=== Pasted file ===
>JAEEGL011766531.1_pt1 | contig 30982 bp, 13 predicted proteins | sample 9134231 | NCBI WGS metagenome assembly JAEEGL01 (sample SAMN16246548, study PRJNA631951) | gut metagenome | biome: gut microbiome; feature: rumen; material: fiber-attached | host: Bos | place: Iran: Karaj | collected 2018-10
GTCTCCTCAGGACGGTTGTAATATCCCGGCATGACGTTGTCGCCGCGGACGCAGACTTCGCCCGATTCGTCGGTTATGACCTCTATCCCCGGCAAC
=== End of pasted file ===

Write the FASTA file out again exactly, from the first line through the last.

>JAEEGL011766531.1_pt1 | contig 30982 bp, 13 predicted proteins | sample 9134231 | NCBI WGS metagenome assembly JAEEGL01 (sample SAMN16246548, study PRJNA631951) | gut metagenome | biome: gut microbiome; feature: rumen; material: fiber-attached | host: Bos | place: Iran: Karaj | collected 2018-10
GTCTCCTCAGGACGGTTGTAATATCCCGGCATGACGTTGTCGCCGCGGACGCAGACTTCGCCCGATTCGTCGGTTATGACCTCTATCCCCGGCAAC